Nighttime. A deserted underpass. Vague memories, enhanced with the stupor of drunkenness. What is real? What is a figment of the girl’s imagination?
Memories, some clear, some fragmented. To add to the confusion, alcohol plays a deadly factor in the search for truth, not to mention, a drunk’s confession doesn’t hold any credibility in a court of law: Justice is blind yet it is prejudiced if the witness appears intoxicated.
Twice, every day, Rachel takes the train. Once in the morning. Then, on her way home in the evening. On her journey, the train always happens to stop at a particular junction, where she has a view of a particular house. A couple seems to live there, whom she’s fondly nicknamed Jess and Jason, and she’s built a lovable story around them. Their perfect relationship, and their strong marriage, is something that Rachel wishes she had in her own life.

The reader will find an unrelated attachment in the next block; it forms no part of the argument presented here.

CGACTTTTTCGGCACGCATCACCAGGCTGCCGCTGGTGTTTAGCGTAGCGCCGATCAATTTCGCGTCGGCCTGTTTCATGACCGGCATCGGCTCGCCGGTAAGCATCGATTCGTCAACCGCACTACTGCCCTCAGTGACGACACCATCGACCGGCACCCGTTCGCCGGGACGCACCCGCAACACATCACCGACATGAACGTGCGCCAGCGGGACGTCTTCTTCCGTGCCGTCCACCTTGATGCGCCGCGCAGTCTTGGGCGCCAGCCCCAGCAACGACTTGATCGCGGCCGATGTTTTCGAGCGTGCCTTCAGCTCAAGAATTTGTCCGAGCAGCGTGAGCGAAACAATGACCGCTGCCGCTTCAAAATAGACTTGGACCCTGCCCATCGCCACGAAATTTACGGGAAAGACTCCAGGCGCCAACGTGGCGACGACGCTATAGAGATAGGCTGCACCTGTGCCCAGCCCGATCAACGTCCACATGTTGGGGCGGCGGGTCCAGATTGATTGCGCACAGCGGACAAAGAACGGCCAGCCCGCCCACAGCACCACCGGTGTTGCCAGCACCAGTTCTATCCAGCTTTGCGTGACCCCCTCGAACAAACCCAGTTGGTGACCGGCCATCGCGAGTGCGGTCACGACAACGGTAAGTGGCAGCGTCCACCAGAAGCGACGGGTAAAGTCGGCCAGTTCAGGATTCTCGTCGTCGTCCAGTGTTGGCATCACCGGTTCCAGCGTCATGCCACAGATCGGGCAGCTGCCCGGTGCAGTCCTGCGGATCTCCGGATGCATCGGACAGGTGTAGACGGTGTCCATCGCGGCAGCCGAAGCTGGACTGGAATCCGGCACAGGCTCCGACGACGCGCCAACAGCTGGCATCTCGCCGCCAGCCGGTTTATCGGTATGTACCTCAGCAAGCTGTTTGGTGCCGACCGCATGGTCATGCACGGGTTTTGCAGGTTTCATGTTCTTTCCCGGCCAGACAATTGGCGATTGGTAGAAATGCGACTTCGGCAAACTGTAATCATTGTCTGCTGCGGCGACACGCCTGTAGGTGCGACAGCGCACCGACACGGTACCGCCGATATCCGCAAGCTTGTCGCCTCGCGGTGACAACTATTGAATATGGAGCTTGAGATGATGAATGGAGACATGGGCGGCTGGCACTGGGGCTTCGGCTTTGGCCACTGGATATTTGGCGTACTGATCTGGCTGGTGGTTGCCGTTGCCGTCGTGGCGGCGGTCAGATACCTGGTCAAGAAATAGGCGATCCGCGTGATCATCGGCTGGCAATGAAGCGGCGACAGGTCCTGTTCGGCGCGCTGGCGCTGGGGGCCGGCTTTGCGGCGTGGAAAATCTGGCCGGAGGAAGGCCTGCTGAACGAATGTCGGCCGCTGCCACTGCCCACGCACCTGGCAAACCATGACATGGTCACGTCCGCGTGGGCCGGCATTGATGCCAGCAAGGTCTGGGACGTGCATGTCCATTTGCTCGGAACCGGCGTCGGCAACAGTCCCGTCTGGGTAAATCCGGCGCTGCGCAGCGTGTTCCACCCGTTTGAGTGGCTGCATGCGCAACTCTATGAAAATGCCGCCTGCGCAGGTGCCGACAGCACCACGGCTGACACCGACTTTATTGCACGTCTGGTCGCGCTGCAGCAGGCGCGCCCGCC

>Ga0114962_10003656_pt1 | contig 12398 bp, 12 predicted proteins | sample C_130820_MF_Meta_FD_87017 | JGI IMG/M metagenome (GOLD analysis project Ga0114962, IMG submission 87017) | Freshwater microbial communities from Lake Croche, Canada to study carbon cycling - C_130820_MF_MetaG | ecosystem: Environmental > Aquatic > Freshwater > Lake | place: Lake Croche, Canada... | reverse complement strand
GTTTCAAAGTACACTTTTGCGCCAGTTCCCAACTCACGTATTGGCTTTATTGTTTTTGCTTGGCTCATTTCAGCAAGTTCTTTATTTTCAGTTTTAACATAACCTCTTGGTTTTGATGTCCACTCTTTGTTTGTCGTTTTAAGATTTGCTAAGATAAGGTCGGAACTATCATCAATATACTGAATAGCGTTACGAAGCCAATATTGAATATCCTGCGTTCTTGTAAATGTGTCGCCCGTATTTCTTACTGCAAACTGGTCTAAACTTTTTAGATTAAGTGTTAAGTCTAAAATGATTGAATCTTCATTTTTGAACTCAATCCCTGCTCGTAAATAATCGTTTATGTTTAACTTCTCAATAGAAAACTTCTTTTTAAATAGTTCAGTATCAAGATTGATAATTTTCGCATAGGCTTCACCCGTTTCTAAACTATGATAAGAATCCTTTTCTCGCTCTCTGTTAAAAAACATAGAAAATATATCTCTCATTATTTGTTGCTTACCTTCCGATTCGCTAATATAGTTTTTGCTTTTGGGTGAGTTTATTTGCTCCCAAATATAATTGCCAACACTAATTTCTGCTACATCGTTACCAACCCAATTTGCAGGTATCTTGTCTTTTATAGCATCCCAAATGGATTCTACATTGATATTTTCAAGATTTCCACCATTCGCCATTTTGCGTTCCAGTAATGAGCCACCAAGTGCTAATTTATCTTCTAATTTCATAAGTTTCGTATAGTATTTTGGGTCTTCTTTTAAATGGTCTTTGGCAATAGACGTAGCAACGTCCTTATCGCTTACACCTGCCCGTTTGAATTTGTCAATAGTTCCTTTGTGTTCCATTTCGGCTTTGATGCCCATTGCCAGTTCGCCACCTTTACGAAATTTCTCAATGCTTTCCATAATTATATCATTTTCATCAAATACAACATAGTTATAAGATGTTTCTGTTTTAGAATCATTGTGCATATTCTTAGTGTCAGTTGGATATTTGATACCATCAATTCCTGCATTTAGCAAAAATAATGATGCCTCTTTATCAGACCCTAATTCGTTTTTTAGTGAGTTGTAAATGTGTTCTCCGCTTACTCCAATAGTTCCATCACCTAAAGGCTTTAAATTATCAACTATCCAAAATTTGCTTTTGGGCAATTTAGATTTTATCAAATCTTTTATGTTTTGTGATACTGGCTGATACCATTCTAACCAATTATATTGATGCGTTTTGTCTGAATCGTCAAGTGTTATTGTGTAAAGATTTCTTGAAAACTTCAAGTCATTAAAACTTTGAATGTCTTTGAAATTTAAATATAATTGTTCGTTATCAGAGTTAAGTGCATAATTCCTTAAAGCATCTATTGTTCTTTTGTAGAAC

Then the unthinkable happens. Rachel sees something that she interprets as not quite right. The next day, Jess…”the woman”…goes missing.
Does The Girl On The Train really glue the pieces together on what actually happened?
The author is wonderfully talented in the art of storytelling. The juxtaposition between the morning and evening train rides, intertwined with layers of the story unfolding, in the midst of also juggling between timelines, is beautifully told. To add to that, is a simplicity of the storytelling where the pages seem to turn themselves without a doubt of confusion in the reader’s mind about context or the narrator. (Did I mention, that each chapter has a different narrator that motors the story along?) I imagine hundreds of Post-it® notes during the writing process, colour coordinated and impeccably arranged.